Predators often join online games, groups and platforms that kids connect with

Putnam County – Homeland Security agents are returning to Prescott South Middle School to educate Cookeville families about the online dangers today’s teens often face.

The Project IGuardian presentation, set for Oct. 24 at 5:30 p.m., is a collaboration between the federal agency and Putnam County middle schools.

Protection – Event is intended for adults only.

“Seeing is believing,” says Special Agent Dennis Fetting, a Supervisory Criminal Investigator in the Homeland Security Investigations (HSI), Nashville, Tennessee office. Fetting oversees all operational and investigative activities in Middle Tennessee related to human trafficking, child exploitation and undercover operations.

He says Predators often join online games, groups and platforms that kids connect with, and are able to link with underage members despite some privacy controls in place.

“We’re going to talk apps, we’re going to talk about privacy settings in phones,” he said.

The discussion will also touch on real Middle Tennessee cases and broader statistics.

School leaders agreed that parents and guardians need more opportunities to learn about the ever-changing technology options that students are accessing at earlier ages.

“We hosted a similar event last year for Prescott families and determined quickly it would be good for all parents to help their students navigate social media during the middle school years,” PSMS Principal Tera Brooks said. “We welcome our community partners to help our families understand what – and who – is accessible to their children. This is a significant opportunity for our district to help equip parents and guardians in educating and protecting their children online.”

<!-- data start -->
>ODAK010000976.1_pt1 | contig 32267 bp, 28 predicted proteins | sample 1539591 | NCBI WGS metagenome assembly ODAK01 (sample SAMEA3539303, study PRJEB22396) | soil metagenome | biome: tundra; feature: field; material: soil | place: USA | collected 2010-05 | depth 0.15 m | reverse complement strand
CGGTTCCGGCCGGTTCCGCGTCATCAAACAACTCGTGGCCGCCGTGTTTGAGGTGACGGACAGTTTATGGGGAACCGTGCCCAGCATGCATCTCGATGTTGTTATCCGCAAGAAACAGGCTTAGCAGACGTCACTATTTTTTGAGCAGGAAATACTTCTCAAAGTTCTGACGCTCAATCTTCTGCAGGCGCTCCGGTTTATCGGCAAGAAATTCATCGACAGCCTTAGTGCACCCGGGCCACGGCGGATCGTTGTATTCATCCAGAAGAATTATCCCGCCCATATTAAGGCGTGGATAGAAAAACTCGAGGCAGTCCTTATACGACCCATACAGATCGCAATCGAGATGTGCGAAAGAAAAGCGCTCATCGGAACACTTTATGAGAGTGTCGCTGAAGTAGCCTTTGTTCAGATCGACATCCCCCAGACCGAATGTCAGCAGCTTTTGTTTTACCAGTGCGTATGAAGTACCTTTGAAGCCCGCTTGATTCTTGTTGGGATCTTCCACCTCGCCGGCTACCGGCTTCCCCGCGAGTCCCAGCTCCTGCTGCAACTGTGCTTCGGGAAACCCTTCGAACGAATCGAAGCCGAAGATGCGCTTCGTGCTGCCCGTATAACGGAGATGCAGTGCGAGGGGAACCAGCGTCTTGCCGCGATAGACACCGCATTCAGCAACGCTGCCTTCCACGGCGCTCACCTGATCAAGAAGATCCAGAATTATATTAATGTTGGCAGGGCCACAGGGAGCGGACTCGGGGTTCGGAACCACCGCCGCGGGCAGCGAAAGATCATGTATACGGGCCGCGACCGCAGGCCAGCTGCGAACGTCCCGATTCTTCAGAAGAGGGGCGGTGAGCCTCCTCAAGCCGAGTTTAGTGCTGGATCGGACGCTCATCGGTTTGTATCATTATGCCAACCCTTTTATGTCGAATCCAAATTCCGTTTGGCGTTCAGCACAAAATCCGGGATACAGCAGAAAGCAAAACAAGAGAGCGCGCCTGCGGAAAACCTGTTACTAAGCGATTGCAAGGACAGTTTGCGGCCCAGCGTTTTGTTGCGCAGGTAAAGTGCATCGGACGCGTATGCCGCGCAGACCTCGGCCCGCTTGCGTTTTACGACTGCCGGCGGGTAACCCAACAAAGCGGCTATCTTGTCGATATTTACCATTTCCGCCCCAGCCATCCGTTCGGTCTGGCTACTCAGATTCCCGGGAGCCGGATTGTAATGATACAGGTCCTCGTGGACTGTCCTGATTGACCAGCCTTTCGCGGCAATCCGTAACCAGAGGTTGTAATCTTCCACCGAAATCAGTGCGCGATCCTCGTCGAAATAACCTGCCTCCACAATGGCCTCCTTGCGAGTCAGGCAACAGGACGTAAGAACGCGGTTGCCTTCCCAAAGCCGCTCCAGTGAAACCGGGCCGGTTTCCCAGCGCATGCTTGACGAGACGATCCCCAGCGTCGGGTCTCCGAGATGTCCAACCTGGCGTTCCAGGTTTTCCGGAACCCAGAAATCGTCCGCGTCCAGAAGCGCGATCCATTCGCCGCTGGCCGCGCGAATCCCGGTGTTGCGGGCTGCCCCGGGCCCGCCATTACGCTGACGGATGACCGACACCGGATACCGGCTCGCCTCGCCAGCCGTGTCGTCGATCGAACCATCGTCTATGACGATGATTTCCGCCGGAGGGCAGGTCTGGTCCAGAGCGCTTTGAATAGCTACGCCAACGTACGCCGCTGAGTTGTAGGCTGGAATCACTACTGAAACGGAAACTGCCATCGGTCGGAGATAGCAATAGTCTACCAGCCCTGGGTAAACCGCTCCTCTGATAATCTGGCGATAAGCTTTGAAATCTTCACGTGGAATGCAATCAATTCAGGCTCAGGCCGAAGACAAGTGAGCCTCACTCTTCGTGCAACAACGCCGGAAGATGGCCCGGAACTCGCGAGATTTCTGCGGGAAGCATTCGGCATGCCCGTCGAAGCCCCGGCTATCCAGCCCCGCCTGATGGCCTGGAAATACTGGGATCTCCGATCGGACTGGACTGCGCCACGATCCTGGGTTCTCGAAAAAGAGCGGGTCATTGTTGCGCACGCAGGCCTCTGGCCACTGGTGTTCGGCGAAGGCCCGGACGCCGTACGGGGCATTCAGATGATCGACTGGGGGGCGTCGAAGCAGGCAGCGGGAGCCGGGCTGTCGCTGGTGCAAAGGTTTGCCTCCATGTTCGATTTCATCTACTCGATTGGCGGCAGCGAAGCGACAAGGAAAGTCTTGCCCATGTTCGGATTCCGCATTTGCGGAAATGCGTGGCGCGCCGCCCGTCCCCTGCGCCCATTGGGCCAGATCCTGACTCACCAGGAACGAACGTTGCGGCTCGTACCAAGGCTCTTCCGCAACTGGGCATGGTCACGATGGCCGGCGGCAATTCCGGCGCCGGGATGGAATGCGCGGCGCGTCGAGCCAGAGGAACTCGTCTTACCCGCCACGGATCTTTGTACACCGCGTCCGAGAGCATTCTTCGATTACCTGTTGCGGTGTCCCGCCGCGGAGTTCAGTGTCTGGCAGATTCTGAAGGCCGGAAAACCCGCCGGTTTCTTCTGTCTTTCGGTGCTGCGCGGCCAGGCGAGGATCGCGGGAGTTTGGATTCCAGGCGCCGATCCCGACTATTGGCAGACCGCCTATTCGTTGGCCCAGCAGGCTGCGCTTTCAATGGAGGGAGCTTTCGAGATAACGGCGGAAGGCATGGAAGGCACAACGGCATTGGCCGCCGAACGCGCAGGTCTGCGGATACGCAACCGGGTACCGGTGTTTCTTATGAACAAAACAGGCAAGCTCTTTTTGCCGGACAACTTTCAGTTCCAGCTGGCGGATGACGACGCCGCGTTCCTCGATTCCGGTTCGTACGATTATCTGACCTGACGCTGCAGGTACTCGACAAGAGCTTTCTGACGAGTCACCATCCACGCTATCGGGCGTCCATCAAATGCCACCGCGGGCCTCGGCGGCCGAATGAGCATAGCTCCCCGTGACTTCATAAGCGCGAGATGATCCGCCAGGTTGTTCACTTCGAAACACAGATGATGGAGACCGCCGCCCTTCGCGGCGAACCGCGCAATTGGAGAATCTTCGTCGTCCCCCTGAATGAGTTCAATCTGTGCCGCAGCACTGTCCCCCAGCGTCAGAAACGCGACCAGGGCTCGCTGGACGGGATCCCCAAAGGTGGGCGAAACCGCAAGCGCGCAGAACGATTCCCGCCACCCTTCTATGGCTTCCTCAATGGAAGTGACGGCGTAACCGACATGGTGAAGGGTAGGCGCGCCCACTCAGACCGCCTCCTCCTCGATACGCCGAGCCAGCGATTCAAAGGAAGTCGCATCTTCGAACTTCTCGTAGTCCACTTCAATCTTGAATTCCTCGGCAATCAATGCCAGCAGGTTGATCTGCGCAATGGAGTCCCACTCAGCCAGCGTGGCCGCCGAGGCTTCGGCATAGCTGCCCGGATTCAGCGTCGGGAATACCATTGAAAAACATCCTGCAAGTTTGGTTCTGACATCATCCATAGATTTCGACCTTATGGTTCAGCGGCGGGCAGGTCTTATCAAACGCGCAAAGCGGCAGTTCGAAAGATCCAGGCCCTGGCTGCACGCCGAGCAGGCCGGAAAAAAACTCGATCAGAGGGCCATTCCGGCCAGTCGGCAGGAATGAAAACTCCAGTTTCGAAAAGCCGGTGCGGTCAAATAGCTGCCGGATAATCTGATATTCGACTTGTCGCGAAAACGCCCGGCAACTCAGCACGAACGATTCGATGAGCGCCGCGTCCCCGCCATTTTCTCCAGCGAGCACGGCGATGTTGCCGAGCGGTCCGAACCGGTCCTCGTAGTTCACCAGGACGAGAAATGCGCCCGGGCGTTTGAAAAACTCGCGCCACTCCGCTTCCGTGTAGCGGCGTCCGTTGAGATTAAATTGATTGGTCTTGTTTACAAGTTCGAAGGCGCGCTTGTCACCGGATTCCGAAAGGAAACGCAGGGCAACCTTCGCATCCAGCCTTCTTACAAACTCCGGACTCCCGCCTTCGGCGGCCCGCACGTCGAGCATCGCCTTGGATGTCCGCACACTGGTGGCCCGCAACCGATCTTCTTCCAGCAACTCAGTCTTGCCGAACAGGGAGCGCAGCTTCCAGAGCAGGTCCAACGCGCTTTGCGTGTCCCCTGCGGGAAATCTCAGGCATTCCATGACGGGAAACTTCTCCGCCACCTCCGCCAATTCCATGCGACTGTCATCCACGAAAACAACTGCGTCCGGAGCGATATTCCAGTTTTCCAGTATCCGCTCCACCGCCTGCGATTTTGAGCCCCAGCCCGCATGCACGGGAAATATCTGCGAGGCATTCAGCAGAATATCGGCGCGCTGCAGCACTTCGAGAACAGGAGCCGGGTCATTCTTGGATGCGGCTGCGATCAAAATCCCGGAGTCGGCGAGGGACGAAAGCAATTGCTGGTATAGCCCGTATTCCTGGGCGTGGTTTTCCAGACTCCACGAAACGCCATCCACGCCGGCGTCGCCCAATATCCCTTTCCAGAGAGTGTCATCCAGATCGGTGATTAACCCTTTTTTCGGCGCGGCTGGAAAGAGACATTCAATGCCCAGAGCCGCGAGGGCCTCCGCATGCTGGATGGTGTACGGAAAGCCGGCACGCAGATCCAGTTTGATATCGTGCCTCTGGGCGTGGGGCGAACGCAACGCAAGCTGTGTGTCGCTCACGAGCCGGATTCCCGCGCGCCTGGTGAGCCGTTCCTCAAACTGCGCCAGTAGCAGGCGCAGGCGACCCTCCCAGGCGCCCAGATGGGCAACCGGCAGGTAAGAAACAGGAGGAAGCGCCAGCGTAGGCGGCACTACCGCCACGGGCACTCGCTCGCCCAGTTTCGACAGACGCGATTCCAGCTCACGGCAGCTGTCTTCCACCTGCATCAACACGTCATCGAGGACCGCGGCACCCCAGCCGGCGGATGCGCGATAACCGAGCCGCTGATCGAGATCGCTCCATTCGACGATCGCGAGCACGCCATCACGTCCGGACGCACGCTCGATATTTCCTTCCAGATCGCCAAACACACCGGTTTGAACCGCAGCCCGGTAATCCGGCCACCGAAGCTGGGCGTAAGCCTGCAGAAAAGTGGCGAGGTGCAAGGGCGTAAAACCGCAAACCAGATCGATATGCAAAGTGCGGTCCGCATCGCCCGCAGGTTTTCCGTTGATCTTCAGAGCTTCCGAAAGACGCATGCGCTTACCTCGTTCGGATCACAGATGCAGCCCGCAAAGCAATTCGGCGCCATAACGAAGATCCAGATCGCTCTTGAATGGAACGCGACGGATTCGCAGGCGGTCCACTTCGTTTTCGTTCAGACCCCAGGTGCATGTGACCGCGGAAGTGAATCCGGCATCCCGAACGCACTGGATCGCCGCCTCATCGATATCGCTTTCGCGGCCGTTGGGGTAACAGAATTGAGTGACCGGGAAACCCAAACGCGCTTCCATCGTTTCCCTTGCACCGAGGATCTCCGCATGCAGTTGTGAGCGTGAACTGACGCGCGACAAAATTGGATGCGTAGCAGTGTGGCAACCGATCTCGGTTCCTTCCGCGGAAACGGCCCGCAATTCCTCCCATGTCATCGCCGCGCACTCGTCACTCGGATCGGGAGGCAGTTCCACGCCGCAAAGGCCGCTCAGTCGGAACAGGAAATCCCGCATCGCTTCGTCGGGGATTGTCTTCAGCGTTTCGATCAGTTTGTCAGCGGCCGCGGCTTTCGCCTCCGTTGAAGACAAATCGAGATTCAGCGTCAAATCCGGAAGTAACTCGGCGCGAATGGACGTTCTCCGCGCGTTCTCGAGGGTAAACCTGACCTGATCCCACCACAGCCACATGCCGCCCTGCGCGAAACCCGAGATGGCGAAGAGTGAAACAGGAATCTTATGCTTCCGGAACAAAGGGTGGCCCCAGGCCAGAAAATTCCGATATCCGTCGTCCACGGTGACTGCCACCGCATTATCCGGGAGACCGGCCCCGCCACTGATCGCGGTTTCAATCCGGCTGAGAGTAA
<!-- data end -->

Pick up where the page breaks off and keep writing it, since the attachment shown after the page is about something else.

Within Putnam County schools, counselors see the effects online connections have on students.

Sheila Barker, a licensed clinical social worker who serves as the district’s Social Emotional and Wellness Coordinator, lists several consequences of youth and social media use.

“We have seen it distracting them, disrupting their sleep and exposing them to bullying, rumor spreading, creating unrealistic views of other people’s lives and peer pressure,” Barker said. She acknowledged several recent studies correlating heavy social media use with “depression, anxiety, loneliness, self-harm and even suicidal thoughts.”

Barkers says that indirectly, adults using social media excessively draw time and attention away from the youth, creating a gap in communication and support.

“All of these factors start to wear on the mental health of students,” Barker said.

Putnam County school policy allows phones on campus, but the technology isn’t to be used without teacher permission. The school district uses a “robust content filter that blocks harmful and inappropriate sites and apps” on devices connected to the school network, along with “Gaggle,” a safety management platform within the Google G-Suite that provides 24/7 content review for safety concerns.

This community event is open to the public, but it is meant for adults only given the topic of discussion, according to the Putnam County School System (PCSS). LifeChurch Cookeville – South is providing free child care and pizza for children of parents/guardians attending the evening event.

Pre-registration is strongly requested so that adequate staff and food may be available. There will be a child care check-in system, so those bringing children for child care must present identification.

You can view the PCSSTN electronic device use policy HERE.

Image by jcomp on Freepik.

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